What kind of person are you? Let’s check your digital rating.


It’s closer than you think. Three years ago, Facebook patented a credit rating system to evaluate and mesh the financial histories of your friends with your own. E-scores are now widely used to target financial offers that “may be of interest to you.” We’ve known for a while now that our digital activities are continually being trawled to target messaging to us with fairly startling precision. Ah, the tyranny of algorithms. There’s no escaping what your online persona tells the world—where every click has meaning and every scroll has purpose (and every phone knows your location).

Such systems are potentially omniscient and their analysis has moved beyond human logic. And they bring us that much closer to a comprehensive social identity. The Chinese dictator-in-the-making boasts that his system is already in place. Xi Jinping’s value proposition to his people: To allow the trustworthy to roam everywhere under heaven while making it hard for the discredited to take a single step.

A Chinese company connected to online retailer Alibaba has developed what resembles a credit score but is oh-so-much-more. With a secret algorithm, on a scale of 350 to 950, you’re rated on payment history—and interpersonal relationships, what you purchase (video games are a minus)—and more. High scores mean you can rent a car without a deposit and will receive prominent placement on dating sites. Low scores mean life is hard.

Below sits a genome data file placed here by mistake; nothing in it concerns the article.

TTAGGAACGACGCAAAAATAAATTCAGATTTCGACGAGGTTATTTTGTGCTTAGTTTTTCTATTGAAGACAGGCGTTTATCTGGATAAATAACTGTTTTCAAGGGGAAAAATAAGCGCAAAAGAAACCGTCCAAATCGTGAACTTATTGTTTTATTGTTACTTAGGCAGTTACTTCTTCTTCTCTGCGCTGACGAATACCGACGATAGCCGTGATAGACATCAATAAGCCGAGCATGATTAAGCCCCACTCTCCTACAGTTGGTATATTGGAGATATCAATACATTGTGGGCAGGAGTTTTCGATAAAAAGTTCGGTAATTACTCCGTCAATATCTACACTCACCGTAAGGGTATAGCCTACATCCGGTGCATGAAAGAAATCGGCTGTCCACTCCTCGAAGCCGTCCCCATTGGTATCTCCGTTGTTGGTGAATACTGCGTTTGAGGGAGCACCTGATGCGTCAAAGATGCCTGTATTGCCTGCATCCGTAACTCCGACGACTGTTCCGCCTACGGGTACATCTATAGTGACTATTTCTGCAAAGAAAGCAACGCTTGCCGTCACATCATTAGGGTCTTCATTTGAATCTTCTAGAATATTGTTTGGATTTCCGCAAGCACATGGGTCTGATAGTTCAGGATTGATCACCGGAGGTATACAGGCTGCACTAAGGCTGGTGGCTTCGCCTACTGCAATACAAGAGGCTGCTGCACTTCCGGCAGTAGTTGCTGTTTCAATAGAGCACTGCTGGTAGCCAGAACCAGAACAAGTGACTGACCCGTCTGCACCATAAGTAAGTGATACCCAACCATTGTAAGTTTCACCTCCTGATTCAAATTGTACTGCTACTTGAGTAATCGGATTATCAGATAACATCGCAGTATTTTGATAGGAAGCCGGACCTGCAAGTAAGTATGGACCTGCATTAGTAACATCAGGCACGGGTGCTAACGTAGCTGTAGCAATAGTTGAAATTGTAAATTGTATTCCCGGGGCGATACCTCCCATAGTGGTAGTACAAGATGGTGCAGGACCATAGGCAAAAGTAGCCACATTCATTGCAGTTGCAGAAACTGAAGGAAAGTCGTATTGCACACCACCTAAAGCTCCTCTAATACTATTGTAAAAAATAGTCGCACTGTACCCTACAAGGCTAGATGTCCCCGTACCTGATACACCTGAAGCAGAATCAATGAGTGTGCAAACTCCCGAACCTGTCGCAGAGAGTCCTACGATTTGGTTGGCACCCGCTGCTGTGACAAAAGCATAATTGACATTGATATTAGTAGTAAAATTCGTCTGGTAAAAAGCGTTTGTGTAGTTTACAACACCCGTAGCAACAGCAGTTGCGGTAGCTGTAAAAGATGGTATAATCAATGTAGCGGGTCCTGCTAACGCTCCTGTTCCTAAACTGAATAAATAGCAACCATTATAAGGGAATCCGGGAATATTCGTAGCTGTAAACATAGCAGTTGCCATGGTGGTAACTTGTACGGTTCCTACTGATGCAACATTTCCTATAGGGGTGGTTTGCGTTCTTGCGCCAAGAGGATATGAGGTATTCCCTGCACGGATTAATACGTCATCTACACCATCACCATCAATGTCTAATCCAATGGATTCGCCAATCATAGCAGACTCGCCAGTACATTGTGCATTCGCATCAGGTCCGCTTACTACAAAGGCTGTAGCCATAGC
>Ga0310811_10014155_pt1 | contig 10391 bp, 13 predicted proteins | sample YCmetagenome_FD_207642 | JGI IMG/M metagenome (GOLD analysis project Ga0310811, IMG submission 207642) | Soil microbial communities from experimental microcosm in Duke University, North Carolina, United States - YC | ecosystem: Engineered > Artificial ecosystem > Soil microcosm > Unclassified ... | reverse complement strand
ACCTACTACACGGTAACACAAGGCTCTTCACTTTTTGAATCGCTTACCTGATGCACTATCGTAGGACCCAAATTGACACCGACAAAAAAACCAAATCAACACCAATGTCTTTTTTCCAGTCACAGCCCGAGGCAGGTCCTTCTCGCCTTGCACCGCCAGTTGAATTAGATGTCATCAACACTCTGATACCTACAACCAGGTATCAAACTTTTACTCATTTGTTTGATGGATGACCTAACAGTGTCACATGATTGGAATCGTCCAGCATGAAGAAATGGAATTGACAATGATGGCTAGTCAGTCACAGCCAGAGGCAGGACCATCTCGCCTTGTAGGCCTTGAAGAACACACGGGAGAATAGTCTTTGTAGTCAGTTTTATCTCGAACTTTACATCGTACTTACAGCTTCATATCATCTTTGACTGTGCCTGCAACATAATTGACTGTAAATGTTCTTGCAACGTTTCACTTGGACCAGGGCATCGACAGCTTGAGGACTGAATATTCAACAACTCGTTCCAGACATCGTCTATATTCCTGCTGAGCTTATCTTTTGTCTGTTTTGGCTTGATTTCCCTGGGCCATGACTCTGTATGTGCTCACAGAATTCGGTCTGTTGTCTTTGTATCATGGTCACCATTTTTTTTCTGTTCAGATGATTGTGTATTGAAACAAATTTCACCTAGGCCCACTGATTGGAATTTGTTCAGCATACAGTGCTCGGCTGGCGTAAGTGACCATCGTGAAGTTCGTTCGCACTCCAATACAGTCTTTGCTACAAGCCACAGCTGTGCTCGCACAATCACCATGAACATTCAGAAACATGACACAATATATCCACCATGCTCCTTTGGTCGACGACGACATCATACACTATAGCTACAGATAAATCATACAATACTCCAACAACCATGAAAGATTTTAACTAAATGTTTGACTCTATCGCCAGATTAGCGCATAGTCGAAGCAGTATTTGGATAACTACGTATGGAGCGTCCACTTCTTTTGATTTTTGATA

Never in America, right?

Our credit reports are already mixing it up with job applications. The internet of things (IoT), phones and debit cards have created a huge data trail that paints a picture of our lives, honest and true, for all to see. Insurers have replaced collective risk pools with tightly focused, behavioral models. From our online activities (Amazon) to how fast we drive (Waze) to our personal fitness (Apple), we add to our portraits every day. Those who don’t score well will simply pay more. Jeff Bezos has said that “we are our choices.”

Three years ago, I was offered a $300 discount by my car insurance if I passed their “safe drivers” challenge. How hard could that be? They would send me a tracker to place in my (ruby red) Mustang for one month. OK. A little more challenging, but still, $300.

After seven days I received an email to return the tracker. I never received that discount. From the tone of the letter I was just relieved my insurance wasn’t canceled.

Apartment owners and operators, as both data hunters and data gatherers, will have interesting choices to make in the years ahead. Inaction will also be a choice with its own consequences.